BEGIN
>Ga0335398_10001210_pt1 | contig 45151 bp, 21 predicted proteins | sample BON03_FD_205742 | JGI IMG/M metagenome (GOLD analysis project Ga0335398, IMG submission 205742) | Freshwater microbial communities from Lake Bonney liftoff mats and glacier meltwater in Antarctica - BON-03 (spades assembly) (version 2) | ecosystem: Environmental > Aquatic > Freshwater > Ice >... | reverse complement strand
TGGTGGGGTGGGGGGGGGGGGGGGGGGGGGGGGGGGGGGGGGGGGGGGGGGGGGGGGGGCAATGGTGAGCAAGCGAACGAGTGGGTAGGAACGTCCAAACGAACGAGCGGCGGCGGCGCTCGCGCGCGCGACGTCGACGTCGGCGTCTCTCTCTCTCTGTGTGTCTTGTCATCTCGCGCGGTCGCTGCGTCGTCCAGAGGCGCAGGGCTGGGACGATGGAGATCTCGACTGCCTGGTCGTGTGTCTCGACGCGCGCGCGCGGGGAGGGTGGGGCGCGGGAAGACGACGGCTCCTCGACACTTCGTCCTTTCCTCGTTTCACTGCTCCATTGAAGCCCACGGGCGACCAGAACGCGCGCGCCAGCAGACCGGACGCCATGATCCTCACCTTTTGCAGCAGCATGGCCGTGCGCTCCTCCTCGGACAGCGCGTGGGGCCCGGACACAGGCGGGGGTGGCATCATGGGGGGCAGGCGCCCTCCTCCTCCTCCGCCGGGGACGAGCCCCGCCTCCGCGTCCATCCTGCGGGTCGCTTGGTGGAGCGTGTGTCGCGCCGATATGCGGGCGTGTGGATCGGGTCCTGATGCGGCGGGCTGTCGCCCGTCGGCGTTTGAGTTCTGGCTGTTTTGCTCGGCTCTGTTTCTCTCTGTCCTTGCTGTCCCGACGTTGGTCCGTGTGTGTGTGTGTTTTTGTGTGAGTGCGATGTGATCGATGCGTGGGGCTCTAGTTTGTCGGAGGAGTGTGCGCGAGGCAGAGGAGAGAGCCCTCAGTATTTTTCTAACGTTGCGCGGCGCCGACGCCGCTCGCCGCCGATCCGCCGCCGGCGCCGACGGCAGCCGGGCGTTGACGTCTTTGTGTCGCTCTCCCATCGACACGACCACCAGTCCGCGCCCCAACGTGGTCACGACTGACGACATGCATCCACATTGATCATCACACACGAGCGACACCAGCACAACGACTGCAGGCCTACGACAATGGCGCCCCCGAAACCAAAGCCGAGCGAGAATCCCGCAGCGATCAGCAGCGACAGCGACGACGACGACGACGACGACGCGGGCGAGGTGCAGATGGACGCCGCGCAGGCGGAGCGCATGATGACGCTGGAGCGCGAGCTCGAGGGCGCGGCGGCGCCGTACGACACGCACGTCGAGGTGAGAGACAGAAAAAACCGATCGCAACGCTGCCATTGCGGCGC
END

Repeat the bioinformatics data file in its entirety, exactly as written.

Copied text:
>Ga0335398_10001210_pt1 | contig 45151 bp, 21 predicted proteins | sample BON03_FD_205742 | JGI IMG/M metagenome (GOLD analysis project Ga0335398, IMG submission 205742) | Freshwater microbial communities from Lake Bonney liftoff mats and glacier meltwater in Antarctica - BON-03 (spades assembly) (version 2) | ecosystem: Environmental > Aquatic > Freshwater > Ice >... | reverse complement strand
TGGTGGGGTGGGGGGGGGGGGGGGGGGGGGGGGGGGGGGGGGGGGGGGGGGGGGGGGGGCAATGGTGAGCAAGCGAACGAGTGGGTAGGAACGTCCAAACGAACGAGCGGCGGCGGCGCTCGCGCGCGCGACGTCGACGTCGGCGTCTCTCTCTCTCTGTGTGTCTTGTCATCTCGCGCGGTCGCTGCGTCGTCCAGAGGCGCAGGGCTGGGACGATGGAGATCTCGACTGCCTGGTCGTGTGTCTCGACGCGCGCGCGCGGGGAGGGTGGGGCGCGGGAAGACGACGGCTCCTCGACACTTCGTCCTTTCCTCGTTTCACTGCTCCATTGAAGCCCACGGGCGACCAGAACGCGCGCGCCAGCAGACCGGACGCCATGATCCTCACCTTTTGCAGCAGCATGGCCGTGCGCTCCTCCTCGGACAGCGCGTGGGGCCCGGACACAGGCGGGGGTGGCATCATGGGGGGCAGGCGCCCTCCTCCTCCTCCGCCGGGGACGAGCCCCGCCTCCGCGTCCATCCTGCGGGTCGCTTGGTGGAGCGTGTGTCGCGCCGATATGCGGGCGTGTGGATCGGGTCCTGATGCGGCGGGCTGTCGCCCGTCGGCGTTTGAGTTCTGGCTGTTTTGCTCGGCTCTGTTTCTCTCTGTCCTTGCTGTCCCGACGTTGGTCCGTGTGTGTGTGTGTTTTTGTGTGAGTGCGATGTGATCGATGCGTGGGGCTCTAGTTTGTCGGAGGAGTGTGCGCGAGGCAGAGGAGAGAGCCCTCAGTATTTTTCTAACGTTGCGCGGCGCCGACGCCGCTCGCCGCCGATCCGCCGCCGGCGCCGACGGCAGCCGGGCGTTGACGTCTTTGTGTCGCTCTCCCATCGACACGACCACCAGTCCGCGCCCCAACGTGGTCACGACTGACGACATGCATCCACATTGATCATCACACACGAGCGACACCAGCACAACGACTGCAGGCCTACGACAATGGCGCCCCCGAAACCAAAGCCGAGCGAGAATCCCGCAGCGATCAGCAGCGACAGCGACGACGACGACGACGACGACGCGGGCGAGGTGCAGATGGACGCCGCGCAGGCGGAGCGCATGATGACGCTGGAGCGCGAGCTCGAGGGCGCGGCGGCGCCGTACGACACGCACGTCGAGGTGAGAGACAGAAAAAACCGATCGCAACGCTGCCATTGCGGCGC